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World Heart Day: Our eating habits and their important role

by Maria Kirmanidou, Dietitian & Sport Nutritionist

02 May 2024 • 0 min read

Due to the initiative of the World Heart Federation, 24 years ago, World Heart Day was established and it is celebrated every year on 29th September. I wonder what motivated the international bodies to establish this day?

What is its purpose?

According to the most recent estimates by international organizations, the number one cause of death worldwide is neither cancer nor infectious diseases in third world countries. It is by far the cardiovascular disease. The most common cardiovascular diseases include coronary heart disease, stroke and ischemic heart disease. What does this tell us? That we are doing something wrong and are not providing the necessary protection and support to the system that this super valuable "lever that keeps us alive"... our heart!

Heart Functions

The heart is the main muscular organ of our body, which is most often located behind the sternum to the left - yes, there are people in this world whose heart is located on the right side of the sternum. The functioning of our body is entirely dependent on the functioning of the heart. Why? The heart is the center of blood circulation and it is the one that pumps blood to the tissues of the body so that they do not "run out" of oxygen and nutrients. It is estimated that at rest, the heart pumps up to 16L of blood per minute, while during exercise, this amount increases tenfold.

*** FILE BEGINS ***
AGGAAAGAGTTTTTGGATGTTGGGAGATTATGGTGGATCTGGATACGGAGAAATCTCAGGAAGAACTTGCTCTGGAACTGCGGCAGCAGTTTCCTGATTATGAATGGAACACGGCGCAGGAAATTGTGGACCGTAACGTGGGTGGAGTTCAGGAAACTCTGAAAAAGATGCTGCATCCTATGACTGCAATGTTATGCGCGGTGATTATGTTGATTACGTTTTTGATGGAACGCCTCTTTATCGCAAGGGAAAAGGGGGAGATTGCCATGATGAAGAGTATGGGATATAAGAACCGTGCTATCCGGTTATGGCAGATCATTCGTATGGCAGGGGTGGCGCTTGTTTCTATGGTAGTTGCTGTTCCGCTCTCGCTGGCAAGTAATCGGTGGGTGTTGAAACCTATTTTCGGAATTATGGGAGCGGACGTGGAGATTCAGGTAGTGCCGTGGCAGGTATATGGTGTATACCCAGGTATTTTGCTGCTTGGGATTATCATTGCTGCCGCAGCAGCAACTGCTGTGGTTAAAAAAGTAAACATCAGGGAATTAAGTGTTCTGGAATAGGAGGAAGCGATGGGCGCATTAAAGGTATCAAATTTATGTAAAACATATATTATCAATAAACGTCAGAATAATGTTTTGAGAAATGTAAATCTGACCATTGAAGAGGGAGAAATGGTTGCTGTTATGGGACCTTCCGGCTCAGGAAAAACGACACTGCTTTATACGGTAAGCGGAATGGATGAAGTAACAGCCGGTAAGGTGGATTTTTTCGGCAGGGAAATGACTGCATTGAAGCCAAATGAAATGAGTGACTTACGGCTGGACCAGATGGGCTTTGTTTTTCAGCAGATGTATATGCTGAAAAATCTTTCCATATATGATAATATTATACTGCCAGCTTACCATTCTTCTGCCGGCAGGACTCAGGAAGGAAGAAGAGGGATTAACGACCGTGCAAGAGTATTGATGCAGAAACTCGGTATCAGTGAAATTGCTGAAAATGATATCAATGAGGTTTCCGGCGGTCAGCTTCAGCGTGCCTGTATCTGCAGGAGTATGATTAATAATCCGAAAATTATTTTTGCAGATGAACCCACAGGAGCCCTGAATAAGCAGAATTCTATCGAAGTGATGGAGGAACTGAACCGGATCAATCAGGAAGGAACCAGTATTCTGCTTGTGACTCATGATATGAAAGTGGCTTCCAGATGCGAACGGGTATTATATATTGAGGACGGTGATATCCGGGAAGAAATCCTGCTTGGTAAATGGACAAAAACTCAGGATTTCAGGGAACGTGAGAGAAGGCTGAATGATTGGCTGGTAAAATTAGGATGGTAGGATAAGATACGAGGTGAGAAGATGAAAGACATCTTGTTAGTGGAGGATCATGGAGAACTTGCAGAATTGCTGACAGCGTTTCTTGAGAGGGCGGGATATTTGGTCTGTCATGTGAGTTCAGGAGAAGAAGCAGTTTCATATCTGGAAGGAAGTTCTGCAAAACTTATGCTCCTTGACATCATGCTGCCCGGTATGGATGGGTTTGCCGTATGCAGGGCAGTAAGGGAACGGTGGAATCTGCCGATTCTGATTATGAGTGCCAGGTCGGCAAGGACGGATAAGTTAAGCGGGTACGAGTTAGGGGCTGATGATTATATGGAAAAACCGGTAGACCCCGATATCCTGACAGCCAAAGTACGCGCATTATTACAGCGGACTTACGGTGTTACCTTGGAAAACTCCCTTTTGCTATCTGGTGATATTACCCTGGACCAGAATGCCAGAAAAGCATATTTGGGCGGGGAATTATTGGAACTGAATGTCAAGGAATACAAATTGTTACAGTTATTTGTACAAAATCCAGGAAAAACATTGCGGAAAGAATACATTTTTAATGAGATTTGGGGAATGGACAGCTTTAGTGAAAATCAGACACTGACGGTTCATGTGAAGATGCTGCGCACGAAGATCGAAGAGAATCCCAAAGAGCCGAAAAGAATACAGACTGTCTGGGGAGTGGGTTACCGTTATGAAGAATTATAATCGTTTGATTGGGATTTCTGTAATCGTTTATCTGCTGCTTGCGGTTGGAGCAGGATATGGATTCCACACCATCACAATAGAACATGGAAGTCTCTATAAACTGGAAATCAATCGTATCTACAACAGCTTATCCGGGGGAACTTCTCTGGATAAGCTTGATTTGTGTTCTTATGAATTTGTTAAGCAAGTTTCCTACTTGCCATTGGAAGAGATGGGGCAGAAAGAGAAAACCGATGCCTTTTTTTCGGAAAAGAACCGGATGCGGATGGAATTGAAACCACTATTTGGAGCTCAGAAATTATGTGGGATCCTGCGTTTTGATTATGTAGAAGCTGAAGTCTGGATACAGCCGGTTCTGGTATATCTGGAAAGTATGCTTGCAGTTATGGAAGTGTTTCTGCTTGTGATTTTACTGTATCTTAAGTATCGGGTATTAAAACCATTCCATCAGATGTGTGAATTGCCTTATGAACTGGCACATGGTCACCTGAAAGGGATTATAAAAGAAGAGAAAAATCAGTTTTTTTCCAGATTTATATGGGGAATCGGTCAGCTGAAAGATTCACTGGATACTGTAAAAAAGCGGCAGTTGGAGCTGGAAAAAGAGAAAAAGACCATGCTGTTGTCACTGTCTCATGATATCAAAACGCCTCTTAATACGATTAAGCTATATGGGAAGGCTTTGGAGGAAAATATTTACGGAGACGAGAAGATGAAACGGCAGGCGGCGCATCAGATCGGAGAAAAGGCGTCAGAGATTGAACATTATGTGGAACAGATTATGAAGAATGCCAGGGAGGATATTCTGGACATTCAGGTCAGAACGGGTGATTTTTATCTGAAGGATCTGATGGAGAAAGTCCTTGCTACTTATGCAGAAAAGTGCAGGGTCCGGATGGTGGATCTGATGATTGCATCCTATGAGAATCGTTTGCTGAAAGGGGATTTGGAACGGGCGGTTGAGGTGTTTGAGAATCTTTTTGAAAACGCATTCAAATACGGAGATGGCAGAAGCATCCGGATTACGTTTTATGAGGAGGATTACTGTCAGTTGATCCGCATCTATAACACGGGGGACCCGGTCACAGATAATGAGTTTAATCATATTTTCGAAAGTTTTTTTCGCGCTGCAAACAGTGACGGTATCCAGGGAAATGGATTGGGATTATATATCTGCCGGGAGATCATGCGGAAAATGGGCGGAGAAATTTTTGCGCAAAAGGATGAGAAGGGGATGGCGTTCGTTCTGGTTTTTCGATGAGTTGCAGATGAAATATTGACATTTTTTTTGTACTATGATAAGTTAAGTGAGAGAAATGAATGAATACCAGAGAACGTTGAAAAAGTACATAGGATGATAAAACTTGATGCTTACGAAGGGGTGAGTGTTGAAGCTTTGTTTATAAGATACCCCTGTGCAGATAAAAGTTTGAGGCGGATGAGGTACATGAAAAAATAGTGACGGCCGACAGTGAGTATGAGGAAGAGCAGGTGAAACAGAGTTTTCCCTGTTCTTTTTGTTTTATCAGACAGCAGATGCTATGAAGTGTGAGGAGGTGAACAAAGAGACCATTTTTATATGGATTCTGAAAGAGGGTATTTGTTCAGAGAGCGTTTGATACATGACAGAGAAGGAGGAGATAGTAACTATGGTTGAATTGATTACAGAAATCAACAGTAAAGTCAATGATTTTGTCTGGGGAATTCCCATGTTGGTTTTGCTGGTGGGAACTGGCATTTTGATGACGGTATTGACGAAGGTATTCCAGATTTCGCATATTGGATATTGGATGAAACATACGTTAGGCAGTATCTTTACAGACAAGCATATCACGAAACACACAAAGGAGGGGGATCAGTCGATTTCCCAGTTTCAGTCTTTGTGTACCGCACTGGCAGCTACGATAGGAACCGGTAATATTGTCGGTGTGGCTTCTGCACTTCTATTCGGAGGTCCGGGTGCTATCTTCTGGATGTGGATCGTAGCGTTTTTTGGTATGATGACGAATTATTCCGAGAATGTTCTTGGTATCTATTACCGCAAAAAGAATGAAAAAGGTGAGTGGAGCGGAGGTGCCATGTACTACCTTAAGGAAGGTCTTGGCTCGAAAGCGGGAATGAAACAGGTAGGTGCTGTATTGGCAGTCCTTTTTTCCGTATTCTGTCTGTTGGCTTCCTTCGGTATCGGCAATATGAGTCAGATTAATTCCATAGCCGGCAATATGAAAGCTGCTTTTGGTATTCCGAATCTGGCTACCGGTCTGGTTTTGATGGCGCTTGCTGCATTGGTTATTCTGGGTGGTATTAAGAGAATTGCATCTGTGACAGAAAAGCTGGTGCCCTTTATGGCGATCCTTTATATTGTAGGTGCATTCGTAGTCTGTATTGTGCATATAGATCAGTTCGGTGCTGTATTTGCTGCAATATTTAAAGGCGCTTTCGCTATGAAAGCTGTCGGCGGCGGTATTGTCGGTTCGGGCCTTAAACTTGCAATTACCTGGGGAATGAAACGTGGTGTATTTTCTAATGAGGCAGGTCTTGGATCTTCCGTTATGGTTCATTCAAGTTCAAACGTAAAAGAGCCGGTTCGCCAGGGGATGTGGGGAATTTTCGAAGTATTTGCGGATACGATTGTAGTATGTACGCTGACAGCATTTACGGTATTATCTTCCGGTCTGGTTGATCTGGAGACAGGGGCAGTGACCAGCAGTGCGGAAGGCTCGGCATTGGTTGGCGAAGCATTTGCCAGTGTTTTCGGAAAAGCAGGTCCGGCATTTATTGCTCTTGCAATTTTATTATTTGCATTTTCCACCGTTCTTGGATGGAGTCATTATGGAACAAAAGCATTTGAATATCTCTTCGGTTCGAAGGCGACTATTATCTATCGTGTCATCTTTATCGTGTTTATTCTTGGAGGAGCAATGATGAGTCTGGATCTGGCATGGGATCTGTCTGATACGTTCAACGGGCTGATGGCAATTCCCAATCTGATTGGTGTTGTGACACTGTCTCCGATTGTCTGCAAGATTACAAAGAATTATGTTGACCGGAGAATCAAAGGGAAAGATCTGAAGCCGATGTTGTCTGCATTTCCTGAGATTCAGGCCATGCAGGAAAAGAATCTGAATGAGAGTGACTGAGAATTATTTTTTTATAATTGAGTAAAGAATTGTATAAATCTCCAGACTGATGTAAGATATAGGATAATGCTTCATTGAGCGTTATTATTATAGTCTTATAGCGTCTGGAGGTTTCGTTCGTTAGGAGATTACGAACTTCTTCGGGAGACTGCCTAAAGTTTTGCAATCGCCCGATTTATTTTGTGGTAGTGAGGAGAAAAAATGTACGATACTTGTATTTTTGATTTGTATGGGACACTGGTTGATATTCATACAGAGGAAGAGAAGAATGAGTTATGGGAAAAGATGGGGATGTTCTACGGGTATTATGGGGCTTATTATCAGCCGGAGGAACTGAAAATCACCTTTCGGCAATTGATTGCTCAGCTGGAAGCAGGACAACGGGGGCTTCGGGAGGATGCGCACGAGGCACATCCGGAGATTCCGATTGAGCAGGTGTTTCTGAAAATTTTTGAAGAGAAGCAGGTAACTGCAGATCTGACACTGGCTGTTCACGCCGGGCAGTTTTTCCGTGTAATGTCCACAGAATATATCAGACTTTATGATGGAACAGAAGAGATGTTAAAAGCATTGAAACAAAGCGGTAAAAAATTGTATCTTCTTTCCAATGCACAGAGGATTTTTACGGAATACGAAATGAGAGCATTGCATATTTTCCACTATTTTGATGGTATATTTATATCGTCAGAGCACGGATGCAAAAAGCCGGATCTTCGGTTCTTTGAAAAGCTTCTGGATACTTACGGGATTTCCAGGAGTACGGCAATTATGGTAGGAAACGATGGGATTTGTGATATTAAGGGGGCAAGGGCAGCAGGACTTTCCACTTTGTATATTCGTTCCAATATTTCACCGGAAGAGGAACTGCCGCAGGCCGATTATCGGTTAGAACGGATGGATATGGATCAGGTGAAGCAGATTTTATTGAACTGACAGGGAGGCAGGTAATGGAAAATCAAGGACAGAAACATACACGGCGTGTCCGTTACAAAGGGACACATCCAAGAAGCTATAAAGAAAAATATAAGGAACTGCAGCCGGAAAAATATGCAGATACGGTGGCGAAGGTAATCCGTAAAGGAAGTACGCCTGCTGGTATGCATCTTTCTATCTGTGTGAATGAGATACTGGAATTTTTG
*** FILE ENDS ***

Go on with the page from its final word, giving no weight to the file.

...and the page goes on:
Cardiovascular risk factors. What threatens the integrity of the heart?

Heredity is one of the most important non-modifiable risk factors for cardiovascular disease, along with gender and age, i.e. factors we cannot do anything about to reduce the chances of having a cardiovascular event. However, most of the risk factors responsible for the above event are modifiable, which means that it is in our hands to help our body protect the function of the heart and extend life expectancy. Let's see some of them:

  • Smoking

The major risk factor and the one that appears to have the greatest impact on cardiovascular risk. It seems that smoking alone is responsible for approximately 17 million deaths worldwide (the number speaks for itself)!

  • Sedentary life

The World Health Organization recommends 150 minutes of aerobic exercise per week, such as walking, swimming, dancing. In other words, just half an hour a day can greatly reduce cardiovascular risk. That is why walking is known as the cheapest medicine to protect our heart.

Unhealthy eating habits

You may have heard that sweets are fattening and not good for us. This proposition does not apply, as individual foods do not have the ability to make us fat or pose health risks. What science tells us is that if we habitually consume sweets every day, we may increase the possibility of increasing our weight and/or cardiovascular risk. In other words, regarding nutrition, it is our eating habits that bring about the corresponding results, and not individual foods.